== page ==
Home Ownership & Vacancy Rates for Q4 2010

The Census Bureau released the Q4 home ownership, rental and vacancy rates.

Home ownership dropped -0.7% to 66.5% from a year ago and dropped -0.4% from Q3 2010. Below shows the great home ownership bubble and it's clear decline with ownership rates at Q4 1998 levels.




The rental vacancy rate in fourth quarter 2010 (9.4 percent) was lower than the fourth quarter 2009 rate (10.7 percent)

The homeowner vacancy rate is the proportion of the homeowner inventory which is vacant for sale. While the report says:

The homeowner vacancy rate in fourth quarter 2010 was not statistically different from the fourth quarter 2009 rate (2.7 percent each).

Below notice how the homeowner vacancy rate increased for Q4 2010.




Calculated Risk did an detailed analysis to guesstimate the excess housing inventory by the above statistics.

The homeowner vacancy rate increased to 2.7% in Q4 2010 from 2.5% in Q3 2010. This has been bouncing around in the 2.5% to 2.7% range for two years, and is slightly below the peak of 2.9% in 2008.

A normal rate for recent years appears to be about 1.7%.

This leaves the homeowner vacancy rate about 1.0% above normal. This data is not perfect, but based on the approximately 75 million homeowner occupied homes, we can estimate that there are close to 750 thousand excess vacant homes.

Since the rental vacancy rate is also abnormally high, Calculated Risk estimates there are about 600 additional units that add to total housing inventory excess of 1.35 million.

From the report:

Approximately 85.9 percent of the housing units in the United States in the fourth quarter 2010 were occupied and 14.1 percent were vacant. Owner-occupied housing units made up 57.2 percent of total housing units, while renter-occupied units made up 28.8 percent of the inventory in the fourth quarter 2010. Vacant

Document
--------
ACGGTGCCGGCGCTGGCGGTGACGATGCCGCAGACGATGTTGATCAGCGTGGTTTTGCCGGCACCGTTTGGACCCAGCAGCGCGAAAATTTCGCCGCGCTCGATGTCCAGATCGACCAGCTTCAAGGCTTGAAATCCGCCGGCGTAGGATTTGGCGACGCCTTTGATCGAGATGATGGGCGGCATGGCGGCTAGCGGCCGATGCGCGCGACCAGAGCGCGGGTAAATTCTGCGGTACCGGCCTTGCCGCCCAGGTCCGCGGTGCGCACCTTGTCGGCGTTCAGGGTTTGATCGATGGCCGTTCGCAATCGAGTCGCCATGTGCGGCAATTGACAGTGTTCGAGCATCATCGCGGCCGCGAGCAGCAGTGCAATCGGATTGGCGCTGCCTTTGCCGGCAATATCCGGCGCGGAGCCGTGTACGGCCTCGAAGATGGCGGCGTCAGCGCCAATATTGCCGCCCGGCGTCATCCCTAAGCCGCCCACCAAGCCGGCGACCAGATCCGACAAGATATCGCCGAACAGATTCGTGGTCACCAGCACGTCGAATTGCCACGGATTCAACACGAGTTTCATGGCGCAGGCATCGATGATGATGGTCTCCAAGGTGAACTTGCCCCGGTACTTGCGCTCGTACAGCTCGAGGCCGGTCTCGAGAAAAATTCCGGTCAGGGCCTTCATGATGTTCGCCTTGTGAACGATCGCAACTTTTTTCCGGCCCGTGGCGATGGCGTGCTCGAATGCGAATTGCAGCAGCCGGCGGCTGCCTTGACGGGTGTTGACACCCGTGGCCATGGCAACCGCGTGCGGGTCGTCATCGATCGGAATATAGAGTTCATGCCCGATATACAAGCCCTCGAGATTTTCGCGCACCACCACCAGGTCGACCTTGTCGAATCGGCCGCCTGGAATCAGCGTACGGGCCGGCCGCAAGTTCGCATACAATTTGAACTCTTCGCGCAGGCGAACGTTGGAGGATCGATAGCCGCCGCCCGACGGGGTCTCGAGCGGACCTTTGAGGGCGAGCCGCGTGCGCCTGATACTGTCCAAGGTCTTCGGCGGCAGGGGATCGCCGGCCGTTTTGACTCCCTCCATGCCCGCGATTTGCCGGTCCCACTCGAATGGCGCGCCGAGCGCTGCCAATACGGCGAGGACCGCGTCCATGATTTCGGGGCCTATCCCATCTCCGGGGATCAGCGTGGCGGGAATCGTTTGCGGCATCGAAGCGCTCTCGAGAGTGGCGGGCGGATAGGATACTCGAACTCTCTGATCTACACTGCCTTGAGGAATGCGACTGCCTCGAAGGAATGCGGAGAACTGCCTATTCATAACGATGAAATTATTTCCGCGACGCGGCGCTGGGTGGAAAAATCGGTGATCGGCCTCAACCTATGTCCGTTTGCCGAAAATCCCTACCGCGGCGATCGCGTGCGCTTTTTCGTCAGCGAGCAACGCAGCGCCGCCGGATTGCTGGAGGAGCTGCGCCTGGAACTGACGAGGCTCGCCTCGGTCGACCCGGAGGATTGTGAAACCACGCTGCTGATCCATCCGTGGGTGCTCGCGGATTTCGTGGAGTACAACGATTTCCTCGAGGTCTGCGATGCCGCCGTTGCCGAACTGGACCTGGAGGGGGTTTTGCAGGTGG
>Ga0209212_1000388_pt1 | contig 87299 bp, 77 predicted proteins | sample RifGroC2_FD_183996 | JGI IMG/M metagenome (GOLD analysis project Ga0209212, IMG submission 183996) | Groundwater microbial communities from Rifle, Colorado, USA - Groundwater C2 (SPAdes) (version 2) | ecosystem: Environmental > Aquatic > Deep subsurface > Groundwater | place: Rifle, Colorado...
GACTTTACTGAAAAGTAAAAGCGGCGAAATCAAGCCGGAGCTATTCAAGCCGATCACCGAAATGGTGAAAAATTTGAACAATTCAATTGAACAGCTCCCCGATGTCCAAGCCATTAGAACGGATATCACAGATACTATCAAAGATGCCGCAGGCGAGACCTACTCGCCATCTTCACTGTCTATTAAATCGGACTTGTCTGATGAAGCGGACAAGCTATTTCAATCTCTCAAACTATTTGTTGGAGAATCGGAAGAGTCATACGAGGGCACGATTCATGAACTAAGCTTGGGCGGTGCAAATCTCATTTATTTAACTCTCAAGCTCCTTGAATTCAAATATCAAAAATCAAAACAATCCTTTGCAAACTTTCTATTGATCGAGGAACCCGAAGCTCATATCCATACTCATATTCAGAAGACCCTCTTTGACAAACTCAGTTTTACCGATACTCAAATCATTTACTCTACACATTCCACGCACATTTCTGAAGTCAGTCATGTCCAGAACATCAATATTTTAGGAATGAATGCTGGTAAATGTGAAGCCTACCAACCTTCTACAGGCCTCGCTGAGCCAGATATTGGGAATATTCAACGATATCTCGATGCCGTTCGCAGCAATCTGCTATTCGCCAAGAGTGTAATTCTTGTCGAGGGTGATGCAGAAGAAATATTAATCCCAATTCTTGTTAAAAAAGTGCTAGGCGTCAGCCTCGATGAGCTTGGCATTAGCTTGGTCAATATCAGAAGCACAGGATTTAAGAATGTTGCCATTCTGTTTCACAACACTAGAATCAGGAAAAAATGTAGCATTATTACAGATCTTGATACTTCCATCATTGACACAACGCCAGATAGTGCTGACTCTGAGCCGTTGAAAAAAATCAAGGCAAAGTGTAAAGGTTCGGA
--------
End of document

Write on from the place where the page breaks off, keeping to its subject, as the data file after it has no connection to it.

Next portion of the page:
year-round units comprised 10.8 percent of total housing units, while 3.3 percent were for seasonal use.

Approximately 3.0 percent of the total units were for rent, 1.6 percent were for sale only, and 0.6 percent were rented or sold but not yet occupied. Vacant units that were held off market comprised 5.5 percent of the total housing stock. Of these units, 1.8 percent were for occasional use, 1.0 percent were temporarily occupied by persons with usual residence elsewhere (URE), and 2.8 percent were vacant for a variety of other reasons.

The held off of the market, other category is 3.6 million units, which is often seen as additional shadow inventory. There were 18,821,000 vacant units and of those officially for sale, there were 2,052,000 million.

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Over 20% redefault under HAMP

HAMP, the "help" for homeowners program is such a joke, I don't feel like writing up the latest statistics from the Treasury.

Bloomberg does an ok overview with the headline, 1 in 5 mortgages default again after modification.

There's no success like failure

The Special Inspector General for TARP took the program over the coals, as you pointed out when his most recent report came out. The report and the findings were barely covered by the media. This presentation shows why such coverage was important and why the citizen portion of the bailouts has been such a failure.

Yet Geithner is off at Davos lecturing the worlds plutocracy, those afraid to meet anywhere other than an isolated Swiss village.

We need total regime change. Our leaders are miserable failures, not fit to claim that they represent anyone other than those who pay most handsomely for their services.

Isn't it ironic...

...that this site features an ad by Goldline, Glenn Beck's gravy train, to help shore up its bottom line? When it comes to websites and blogs, even so-called progressive sites like this, there are no ideological lines. We rail about Goldline and how they're a bunch of swindlers yet happily acxept their advertising money. No, no hypocrisy here, folks.

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